Greece crisis talks over EU bailout resume
BBC: Negotiations have resumed in Greece on new austerity measures, such as wage and job cuts, demanded by EU leaders.
Some progress has been made, the BBC understands, after talks broke down without an agreement last night.
The cuts are in exchange for a 130bn-euro (£108bn; $171bn) EU and IMF bailout and a 100bn write-off of private sector debt. Athens needs the money by March to avoid a default.
French president Nicolas Sarkozy said time was running out for a deal.
Speaking after a meeting with German Chancellor Angela Merkel, President Sarkozy urged Greek political leaders to agree to reforms, saying the crisis had to be solved "once and for all".
"Greece's leaders have made commitments and they must respect them scrupulously," he told a press conference.
"Europe is a place where everyone has their rights and duties. Time is running out, it needs to be concluded, it needs to be signed."
Athens faces loan repayments to private lenders of 14.4bn euros on 20 March which it currently cannot afford to pay.
Talks on Sunday between Greek PM Lucas Papademos and the leaders of his three-party coalition over new austerity measures ended without full agreement.
The measures include:
Further government spending cuts equal to 1.5% of GDP
Re-capitalisation of Greek banks - whilst retaining their independence
Reducing labour costs, including a cut in the minimum wage and holiday bonuses
Further civil service job cuts
Cuts to the size of pension programmes
On Sunday, the prime minister's office said that some agreement had been reached in some areas. But there were disagreements over the size of job cuts, cuts to the minimum wage, pension cuts and the ending of a so-called 13th or 14th month's pay as a holiday bonus.
BBC Athens correspondent, Mark Lowen, says there are now signs that a deal could be struck later today.
The outlines of an agreement have been formed that would reduce the minimum wage, currently about 750 euros a month, by 20%, but keep the holiday bonuses that had been under threat, government sources suggest.
Other sticking points, such as pension payments, remain, but the parties are now expressing hope that a final deal may be struck in talks with the prime minister later in the day.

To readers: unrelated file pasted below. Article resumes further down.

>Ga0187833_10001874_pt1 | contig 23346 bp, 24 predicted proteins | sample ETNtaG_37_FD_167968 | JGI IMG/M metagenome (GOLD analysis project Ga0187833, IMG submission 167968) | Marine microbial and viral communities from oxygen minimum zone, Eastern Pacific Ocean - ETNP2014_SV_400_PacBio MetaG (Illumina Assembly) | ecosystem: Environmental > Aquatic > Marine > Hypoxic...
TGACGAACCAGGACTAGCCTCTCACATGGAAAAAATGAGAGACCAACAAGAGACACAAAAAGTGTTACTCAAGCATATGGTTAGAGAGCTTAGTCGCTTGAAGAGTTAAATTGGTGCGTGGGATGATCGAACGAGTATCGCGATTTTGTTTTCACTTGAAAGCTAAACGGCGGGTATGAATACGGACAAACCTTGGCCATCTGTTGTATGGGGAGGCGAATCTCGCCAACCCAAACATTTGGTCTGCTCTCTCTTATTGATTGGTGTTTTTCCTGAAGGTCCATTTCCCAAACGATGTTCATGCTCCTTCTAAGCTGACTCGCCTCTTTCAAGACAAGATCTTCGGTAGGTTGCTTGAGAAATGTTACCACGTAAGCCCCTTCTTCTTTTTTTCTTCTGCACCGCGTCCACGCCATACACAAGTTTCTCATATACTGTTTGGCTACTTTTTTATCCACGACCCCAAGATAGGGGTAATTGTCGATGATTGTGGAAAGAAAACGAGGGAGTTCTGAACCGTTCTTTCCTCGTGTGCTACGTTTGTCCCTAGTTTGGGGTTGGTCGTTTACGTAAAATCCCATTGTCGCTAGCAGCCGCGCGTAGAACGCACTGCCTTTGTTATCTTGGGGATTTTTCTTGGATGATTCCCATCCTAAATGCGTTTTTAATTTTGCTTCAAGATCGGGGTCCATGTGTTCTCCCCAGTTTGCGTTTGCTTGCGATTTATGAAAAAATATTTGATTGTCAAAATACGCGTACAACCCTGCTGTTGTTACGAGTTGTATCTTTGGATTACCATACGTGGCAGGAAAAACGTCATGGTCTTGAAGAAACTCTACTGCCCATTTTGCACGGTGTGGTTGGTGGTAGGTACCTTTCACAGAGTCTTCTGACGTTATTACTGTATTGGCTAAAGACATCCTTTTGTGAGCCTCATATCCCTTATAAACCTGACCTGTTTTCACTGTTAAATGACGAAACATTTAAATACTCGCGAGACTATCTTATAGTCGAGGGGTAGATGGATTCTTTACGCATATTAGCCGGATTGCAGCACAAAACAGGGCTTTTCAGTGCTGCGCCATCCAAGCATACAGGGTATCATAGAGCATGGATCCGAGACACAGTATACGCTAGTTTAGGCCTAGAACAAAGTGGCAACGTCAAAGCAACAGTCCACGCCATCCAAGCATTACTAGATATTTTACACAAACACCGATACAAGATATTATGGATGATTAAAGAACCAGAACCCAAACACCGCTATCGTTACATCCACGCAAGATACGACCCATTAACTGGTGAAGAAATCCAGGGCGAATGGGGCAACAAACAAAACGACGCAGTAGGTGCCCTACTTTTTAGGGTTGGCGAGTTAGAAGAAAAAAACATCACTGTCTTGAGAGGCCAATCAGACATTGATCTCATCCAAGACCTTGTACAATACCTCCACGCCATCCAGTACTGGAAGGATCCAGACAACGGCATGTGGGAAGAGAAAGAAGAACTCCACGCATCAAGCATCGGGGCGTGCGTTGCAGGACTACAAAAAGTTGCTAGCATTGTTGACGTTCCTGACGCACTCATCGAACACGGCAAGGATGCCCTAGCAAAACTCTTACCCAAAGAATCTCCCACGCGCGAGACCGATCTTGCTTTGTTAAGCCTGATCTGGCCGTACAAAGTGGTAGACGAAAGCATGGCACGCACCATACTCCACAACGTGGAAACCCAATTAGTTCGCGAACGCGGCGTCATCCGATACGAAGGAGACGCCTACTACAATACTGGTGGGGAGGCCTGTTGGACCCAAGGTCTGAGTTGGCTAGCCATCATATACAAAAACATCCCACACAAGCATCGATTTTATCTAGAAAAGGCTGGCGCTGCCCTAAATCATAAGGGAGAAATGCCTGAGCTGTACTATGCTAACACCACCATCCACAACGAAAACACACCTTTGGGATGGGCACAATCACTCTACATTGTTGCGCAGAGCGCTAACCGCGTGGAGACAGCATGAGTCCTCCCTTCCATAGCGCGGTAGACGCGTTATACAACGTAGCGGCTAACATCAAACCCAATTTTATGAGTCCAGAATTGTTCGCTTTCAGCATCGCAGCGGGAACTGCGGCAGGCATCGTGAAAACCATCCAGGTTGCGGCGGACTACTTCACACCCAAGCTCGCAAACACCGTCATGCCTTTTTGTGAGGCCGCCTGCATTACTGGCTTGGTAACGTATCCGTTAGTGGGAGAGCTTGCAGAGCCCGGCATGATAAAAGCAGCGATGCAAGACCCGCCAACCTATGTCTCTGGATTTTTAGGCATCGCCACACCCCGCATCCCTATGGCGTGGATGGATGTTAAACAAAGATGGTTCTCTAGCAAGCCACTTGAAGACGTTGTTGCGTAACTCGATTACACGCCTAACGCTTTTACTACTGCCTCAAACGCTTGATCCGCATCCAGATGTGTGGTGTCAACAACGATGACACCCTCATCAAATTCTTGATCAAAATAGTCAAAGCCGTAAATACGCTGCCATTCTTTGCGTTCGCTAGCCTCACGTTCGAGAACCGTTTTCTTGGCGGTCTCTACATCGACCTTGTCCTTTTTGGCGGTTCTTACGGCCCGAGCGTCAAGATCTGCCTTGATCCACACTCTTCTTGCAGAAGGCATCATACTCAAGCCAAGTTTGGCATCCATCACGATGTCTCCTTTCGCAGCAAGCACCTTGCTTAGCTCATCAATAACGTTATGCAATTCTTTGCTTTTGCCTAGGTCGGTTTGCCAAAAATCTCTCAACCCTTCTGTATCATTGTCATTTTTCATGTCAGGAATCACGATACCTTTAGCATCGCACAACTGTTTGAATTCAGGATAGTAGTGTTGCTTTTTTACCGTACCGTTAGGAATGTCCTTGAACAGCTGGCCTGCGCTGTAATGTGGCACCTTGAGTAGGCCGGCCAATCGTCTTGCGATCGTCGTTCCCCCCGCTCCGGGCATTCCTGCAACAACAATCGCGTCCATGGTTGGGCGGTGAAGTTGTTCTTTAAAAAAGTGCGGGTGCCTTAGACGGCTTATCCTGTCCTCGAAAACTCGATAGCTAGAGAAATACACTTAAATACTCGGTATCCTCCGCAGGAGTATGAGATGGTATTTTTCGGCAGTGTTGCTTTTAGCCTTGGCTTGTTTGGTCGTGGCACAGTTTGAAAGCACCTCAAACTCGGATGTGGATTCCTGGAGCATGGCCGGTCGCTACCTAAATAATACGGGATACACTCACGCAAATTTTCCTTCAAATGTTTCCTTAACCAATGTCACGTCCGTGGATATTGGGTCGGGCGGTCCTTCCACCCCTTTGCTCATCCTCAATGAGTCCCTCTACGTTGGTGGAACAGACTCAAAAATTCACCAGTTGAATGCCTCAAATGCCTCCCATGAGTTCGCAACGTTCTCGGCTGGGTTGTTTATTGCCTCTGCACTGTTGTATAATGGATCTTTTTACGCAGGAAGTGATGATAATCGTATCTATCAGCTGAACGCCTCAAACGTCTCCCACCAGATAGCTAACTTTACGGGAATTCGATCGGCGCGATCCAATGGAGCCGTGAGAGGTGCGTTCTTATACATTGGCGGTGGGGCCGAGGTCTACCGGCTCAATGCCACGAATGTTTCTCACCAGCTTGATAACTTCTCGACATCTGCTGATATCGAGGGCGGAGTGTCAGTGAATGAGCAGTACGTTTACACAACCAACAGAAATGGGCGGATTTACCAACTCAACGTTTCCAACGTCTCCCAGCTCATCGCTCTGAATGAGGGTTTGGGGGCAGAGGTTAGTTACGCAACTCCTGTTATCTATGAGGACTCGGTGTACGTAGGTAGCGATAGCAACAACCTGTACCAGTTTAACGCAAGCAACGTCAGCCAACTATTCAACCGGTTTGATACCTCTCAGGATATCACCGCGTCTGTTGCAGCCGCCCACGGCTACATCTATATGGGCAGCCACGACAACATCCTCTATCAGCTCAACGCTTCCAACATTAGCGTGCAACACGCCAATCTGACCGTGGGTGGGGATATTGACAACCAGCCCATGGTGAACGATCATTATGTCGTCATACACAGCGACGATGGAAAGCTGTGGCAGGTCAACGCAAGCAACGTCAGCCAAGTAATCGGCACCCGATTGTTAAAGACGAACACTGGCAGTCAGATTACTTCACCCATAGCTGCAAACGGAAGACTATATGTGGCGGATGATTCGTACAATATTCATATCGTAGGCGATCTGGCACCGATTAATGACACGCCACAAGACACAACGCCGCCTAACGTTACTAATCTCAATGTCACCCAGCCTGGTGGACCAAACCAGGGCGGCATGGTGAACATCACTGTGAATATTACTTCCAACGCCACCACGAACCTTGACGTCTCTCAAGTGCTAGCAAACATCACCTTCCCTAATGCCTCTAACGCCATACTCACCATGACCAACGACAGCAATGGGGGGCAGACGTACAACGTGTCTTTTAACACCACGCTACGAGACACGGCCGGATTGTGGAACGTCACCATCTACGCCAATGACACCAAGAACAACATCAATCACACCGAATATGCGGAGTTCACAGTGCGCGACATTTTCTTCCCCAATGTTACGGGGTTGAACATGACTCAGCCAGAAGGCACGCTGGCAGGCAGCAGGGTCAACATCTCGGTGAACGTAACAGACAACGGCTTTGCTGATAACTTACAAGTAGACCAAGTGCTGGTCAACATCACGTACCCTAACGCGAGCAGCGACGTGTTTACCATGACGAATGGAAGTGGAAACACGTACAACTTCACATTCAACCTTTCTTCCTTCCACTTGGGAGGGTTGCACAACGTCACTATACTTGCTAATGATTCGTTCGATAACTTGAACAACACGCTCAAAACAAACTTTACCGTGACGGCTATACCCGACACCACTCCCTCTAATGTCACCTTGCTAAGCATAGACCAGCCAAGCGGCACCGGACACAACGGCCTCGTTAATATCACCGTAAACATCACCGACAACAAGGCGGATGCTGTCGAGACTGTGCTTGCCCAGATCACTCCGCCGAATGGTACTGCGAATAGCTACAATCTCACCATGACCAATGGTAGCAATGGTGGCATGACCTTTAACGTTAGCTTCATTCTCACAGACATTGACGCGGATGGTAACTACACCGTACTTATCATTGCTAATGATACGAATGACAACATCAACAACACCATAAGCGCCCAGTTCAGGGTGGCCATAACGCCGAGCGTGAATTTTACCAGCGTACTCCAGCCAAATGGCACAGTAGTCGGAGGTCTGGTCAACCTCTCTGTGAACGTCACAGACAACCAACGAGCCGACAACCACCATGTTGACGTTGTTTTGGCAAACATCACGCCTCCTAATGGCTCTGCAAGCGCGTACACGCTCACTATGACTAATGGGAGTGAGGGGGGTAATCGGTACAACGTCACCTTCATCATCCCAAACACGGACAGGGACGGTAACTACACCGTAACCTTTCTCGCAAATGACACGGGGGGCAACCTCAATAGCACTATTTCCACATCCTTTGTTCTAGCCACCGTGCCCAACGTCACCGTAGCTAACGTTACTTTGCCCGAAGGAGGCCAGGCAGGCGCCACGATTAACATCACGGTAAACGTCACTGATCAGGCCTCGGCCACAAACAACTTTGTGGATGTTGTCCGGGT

The IMF and EU would then need to consider if the reforms are sufficient to warrant the loan money, which would save this country once again from the abyss.
Unions and employers' groups have resisted pay cuts, with the two largest unions calling for a day-long strike for Tuesday.
Iannis Panagopoulos, leader of the GSEE private-sector union, was reported as saying proposed 20-30% cuts in private sector wages "chronicle a pending death".
Anti-austerity protests are also expected to take place on Monday evening.
The discussions come as the EU's statistics office reported Greece's debt spiked to 159.1% of gross domestic product in the third quarter of 2011 - up from 138.8% a year earlier and 154.7% in the second quarter.
Unless Greece promises to implement reforms, the eurozone ministers say Greece will not be able to go ahead with a plan to restructure its privately-held debt.
Eurozone finance ministers had hoped to meet on Monday to finalise the bailout - Greece's second - but that meeting has been delayed.
Greek leaders are under pressure to agree on new austerity measures before the meeting takes place later this week.
Greece has prepared a debt plan with private creditors to more than halve the value of Greek debt and in return receive new, 30-year bonds with an average interest rate of less than 4%.
The restructuring is designed to help cut Greek debt to 120% of GDP by 2020, a level viewed as sustainable by some economists.